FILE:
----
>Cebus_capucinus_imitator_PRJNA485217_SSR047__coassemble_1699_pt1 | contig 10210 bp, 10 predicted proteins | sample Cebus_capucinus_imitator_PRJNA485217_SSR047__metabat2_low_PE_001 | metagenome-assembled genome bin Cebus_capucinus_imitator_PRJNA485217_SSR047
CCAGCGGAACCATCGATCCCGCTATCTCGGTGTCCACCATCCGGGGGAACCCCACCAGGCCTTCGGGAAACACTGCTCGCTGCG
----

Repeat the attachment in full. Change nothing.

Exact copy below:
>Cebus_capucinus_imitator_PRJNA485217_SSR047__coassemble_1699_pt1 | contig 10210 bp, 10 predicted proteins | sample Cebus_capucinus_imitator_PRJNA485217_SSR047__metabat2_low_PE_001 | metagenome-assembled genome bin Cebus_capucinus_imitator_PRJNA485217_SSR047
CCAGCGGAACCATCGATCCCGCTATCTCGGTGTCCACCATCCGGGGGAACCCCACCAGGCCTTCGGGAAACACTGCTCGCTGCG